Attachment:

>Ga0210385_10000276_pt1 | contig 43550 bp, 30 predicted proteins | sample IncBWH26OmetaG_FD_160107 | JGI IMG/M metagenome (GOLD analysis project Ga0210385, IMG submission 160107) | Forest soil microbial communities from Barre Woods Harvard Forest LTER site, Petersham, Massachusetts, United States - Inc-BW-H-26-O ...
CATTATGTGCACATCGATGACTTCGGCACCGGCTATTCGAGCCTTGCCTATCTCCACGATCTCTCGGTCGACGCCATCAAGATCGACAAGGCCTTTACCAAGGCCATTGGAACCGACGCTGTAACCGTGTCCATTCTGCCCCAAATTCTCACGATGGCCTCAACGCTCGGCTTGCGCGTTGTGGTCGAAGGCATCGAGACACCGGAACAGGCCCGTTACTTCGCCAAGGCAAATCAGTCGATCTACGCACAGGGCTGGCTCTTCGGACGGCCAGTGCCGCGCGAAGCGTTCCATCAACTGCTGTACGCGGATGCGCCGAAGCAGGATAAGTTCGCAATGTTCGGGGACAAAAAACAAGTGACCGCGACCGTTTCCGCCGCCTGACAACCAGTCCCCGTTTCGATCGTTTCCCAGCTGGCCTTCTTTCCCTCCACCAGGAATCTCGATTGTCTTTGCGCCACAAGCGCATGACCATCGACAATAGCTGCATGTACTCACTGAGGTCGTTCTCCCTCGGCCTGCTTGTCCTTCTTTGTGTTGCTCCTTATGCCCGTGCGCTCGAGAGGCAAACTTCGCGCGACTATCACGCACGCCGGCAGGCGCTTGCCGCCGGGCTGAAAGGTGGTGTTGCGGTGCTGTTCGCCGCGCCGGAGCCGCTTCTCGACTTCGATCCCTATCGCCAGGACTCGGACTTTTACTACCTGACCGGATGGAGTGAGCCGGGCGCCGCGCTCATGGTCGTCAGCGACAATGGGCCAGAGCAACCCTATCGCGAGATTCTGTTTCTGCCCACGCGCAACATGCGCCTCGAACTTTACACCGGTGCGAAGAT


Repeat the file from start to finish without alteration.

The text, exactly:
>Ga0210385_10000276_pt1 | contig 43550 bp, 30 predicted proteins | sample IncBWH26OmetaG_FD_160107 | JGI IMG/M metagenome (GOLD analysis project Ga0210385, IMG submission 160107) | Forest soil microbial communities from Barre Woods Harvard Forest LTER site, Petersham, Massachusetts, United States - Inc-BW-H-26-O ...
CATTATGTGCACATCGATGACTTCGGCACCGGCTATTCGAGCCTTGCCTATCTCCACGATCTCTCGGTCGACGCCATCAAGATCGACAAGGCCTTTACCAAGGCCATTGGAACCGACGCTGTAACCGTGTCCATTCTGCCCCAAATTCTCACGATGGCCTCAACGCTCGGCTTGCGCGTTGTGGTCGAAGGCATCGAGACACCGGAACAGGCCCGTTACTTCGCCAAGGCAAATCAGTCGATCTACGCACAGGGCTGGCTCTTCGGACGGCCAGTGCCGCGCGAAGCGTTCCATCAACTGCTGTACGCGGATGCGCCGAAGCAGGATAAGTTCGCAATGTTCGGGGACAAAAAACAAGTGACCGCGACCGTTTCCGCCGCCTGACAACCAGTCCCCGTTTCGATCGTTTCCCAGCTGGCCTTCTTTCCCTCCACCAGGAATCTCGATTGTCTTTGCGCCACAAGCGCATGACCATCGACAATAGCTGCATGTACTCACTGAGGTCGTTCTCCCTCGGCCTGCTTGTCCTTCTTTGTGTTGCTCCTTATGCCCGTGCGCTCGAGAGGCAAACTTCGCGCGACTATCACGCACGCCGGCAGGCGCTTGCCGCCGGGCTGAAAGGTGGTGTTGCGGTGCTGTTCGCCGCGCCGGAGCCGCTTCTCGACTTCGATCCCTATCGCCAGGACTCGGACTTTTACTACCTGACCGGATGGAGTGAGCCGGGCGCCGCGCTCATGGTCGTCAGCGACAATGGGCCAGAGCAACCCTATCGCGAGATTCTGTTTCTGCCCACGCGCAACATGCGCCTCGAACTTTACACCGGTGCGAAGAT